The state House on Wednesday approved legislation legalizing gay marriage, voting 55-43. The bill now goes to Gov. Chris Gregoire for her signature.

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OLYMPIA — The only thing left is Gov. Chris Gregoire’s signature.

Legislation legalizing gay marriage is on its way to the governor after passing the state House by a 55-43 vote on Wednesday.

Gregoire, who supports the measure and watched as lawmakers voted, has five days to sign the bill after it’s sent to her office. She’s expected to announce Thursday when she’ll sign the measure.

There was never any doubt the legislation would be approved in the House. More than 50 lawmakers announced support for the bill before it came up for a vote.

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The biggest hurdle was the state Senate, which has conservative Democrats opposed to the measure. Even there, it passed last week with a 28-21 vote.

Lawmakers in the House debated the measure for more than two hours, although as Republican Rep. Jay Rodne, a gay-marriage opponent from North Bend, noted early on, “This bill is going to pass. It’s a foregone conclusion.”

Rodne and other opponents argued gay marriage is not an issue of civil rights.

“Marriage has been the union of a man and a woman,” he said. “When that union is consummated there is potential for the creation of life. Marriage is about life.”

Rep. Bill Hinkle, R-Cle Elum, said allowing gay marriage would remove a foundation stone for society. “We believe that when you redefine marriage, you put the whole building at risk. The whole structure of society,” he said.

Supporters of the legislation disagreed.

“Someone made the comment that this not about equality. Well, yes it is about equality,” said Rep. Maureen Walsh, R-Walla Walla, one of two House Republicans who voted for the measure.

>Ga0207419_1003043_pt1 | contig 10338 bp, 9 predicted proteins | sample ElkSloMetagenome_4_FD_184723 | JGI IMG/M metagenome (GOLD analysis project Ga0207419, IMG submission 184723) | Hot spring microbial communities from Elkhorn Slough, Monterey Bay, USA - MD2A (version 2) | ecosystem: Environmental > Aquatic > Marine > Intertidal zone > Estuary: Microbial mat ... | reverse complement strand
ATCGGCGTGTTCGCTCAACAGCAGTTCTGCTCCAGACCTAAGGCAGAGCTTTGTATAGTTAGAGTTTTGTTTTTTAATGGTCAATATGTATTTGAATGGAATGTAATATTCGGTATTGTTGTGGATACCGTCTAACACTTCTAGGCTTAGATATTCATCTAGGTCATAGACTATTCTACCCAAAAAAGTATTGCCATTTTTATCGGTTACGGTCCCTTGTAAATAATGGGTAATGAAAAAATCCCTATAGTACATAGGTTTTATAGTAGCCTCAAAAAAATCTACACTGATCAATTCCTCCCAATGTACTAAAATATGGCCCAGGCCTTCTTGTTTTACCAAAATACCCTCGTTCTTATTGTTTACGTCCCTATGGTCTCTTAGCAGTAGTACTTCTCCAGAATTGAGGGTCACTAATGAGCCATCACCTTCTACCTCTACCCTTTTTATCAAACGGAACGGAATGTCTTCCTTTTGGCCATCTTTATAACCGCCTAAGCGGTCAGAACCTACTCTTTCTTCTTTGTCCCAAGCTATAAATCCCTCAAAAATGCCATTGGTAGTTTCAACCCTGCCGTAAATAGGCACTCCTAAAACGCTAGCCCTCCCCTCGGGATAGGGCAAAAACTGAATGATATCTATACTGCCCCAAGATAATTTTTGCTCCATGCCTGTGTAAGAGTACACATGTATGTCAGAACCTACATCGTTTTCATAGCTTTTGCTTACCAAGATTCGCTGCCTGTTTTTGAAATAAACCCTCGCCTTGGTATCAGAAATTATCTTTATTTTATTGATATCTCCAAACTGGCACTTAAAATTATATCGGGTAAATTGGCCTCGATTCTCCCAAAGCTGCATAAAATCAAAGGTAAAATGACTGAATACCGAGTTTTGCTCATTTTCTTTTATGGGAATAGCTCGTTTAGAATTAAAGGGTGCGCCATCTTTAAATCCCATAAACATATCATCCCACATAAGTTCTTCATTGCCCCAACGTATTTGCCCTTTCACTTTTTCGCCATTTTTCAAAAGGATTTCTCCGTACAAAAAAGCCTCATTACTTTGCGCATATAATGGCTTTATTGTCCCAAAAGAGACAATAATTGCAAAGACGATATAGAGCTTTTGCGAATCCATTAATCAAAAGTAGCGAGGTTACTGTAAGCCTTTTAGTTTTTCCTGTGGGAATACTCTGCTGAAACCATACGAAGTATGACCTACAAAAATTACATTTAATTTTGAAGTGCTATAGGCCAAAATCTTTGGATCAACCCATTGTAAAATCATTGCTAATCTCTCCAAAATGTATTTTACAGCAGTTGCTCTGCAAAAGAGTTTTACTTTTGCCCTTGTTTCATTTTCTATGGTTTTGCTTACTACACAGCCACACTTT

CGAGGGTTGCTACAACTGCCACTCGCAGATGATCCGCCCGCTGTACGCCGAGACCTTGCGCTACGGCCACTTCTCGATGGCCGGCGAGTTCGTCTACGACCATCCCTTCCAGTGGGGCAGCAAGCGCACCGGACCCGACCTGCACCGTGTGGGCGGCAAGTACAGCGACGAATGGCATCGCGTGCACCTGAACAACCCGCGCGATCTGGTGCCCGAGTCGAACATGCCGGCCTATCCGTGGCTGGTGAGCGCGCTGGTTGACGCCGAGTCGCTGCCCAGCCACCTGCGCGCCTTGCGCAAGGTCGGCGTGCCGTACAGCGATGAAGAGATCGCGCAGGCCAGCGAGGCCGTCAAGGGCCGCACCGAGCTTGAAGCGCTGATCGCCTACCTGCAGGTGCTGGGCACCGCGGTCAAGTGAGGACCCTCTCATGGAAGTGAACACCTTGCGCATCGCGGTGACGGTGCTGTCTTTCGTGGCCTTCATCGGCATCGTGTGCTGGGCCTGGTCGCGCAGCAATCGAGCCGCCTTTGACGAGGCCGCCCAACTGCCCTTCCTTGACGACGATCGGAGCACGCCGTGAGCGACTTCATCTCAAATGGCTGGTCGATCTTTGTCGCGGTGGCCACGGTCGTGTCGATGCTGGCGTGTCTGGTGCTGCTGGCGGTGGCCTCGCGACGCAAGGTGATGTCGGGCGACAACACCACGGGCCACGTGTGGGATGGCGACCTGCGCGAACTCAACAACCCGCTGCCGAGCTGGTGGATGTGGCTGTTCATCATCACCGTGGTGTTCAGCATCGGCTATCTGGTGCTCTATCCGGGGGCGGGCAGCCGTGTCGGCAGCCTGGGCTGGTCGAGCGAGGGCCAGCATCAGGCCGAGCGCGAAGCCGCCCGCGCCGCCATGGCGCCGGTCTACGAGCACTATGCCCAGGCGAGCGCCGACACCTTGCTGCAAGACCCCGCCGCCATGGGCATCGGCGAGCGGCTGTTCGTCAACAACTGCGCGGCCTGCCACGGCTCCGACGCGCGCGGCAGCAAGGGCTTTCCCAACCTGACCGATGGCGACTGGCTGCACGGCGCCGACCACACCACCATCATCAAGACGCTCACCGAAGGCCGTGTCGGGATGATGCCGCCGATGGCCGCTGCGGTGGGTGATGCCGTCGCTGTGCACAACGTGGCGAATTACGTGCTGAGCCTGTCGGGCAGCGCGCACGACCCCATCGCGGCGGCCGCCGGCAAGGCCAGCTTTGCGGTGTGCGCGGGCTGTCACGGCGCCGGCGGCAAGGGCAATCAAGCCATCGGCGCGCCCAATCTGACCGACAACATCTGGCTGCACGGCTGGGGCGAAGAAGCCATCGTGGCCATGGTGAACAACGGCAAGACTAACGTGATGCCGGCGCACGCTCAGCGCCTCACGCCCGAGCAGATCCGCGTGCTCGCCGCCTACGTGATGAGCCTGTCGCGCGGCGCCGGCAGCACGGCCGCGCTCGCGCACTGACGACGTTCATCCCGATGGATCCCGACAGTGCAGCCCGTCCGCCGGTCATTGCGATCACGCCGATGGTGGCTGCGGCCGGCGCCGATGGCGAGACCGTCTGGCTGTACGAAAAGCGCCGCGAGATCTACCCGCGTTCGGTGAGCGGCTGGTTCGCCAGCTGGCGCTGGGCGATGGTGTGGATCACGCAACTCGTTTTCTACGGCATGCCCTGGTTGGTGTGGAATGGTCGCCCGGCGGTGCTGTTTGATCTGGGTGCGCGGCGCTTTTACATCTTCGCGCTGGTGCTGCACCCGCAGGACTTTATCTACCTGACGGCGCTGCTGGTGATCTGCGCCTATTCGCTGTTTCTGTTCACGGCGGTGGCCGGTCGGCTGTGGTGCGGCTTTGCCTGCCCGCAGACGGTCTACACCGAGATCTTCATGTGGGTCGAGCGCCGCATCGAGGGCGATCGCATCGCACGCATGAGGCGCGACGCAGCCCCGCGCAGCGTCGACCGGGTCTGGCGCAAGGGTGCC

“My daughter came out of the closet a couple of years ago. I thought I would agonize about that. But nothing is different,” Walsh said. “She’s still a fabulous human being and she’s met a person that she loves very much and someday, by God, I want to throw a wedding for that kid. I hope that’s what I can do.”

Rep. Jamie Pedersen, D-Seattle, a gay lawmaker who helped lead efforts to push the bill through the Legislature, said, “Marriage is the word our society uses to describe committed lifelong relationships.”

In addition to Walsh, one other House Republican, Rep. Glenn Anderson, R-Fall City, voted for the bill. Three Democrats voted against it: Reps. Christopher Hurst, D-Enumclaw; Steve Kirby, D-Tacoma; and Mark Miloscia, D-Federal Way.

Gay-marriage supporters packed the House galleries and burst into applause when the vote tally was announced.

John Breitweiser, 63, and Stuart Wilber, 73, both of Seattle, watched the debate from the Senate gallery. They’ve been together for 34 years and were already married in Vancouver, B.C., but said they’ll probably get married in this state on their 35th anniversary.

“Getting married in Washington would be more meaningful because it’s our own community,” Breitweiser said.

The measure, once signed by the governor, would take effect June 7 — 90 days after the end of the regular legislative session. However, opponents promise to challenge the measure at the ballot.

Once the governor signs the law, opponents have until June 6 to collect at least 120,577 signatures to put a referendum on the November ballot. If they succeed, the law would be suspended until voters decided by a simple majority whether to retain the law or throw it out.

Eight amendments were introduced by lawmakers opposed to the bill. They were all rejected, including one that would shield from discrimination claims businesses such as photographers, cake decorators and others that refuse to provide services for gay-marriage ceremonies.

The bill contains a provision that says churches do not have to marry gay couples unless they want to, and another that says religiously affiliated schools don’t have to accommodate same-sex weddings.

Gay marriage currently is legal six states and Washington, D.C.

Seattle Times reporter Stephanie Kim contributed to this story.

Andrew Garber: 360-236-8267 or agarber@seattletimes.com.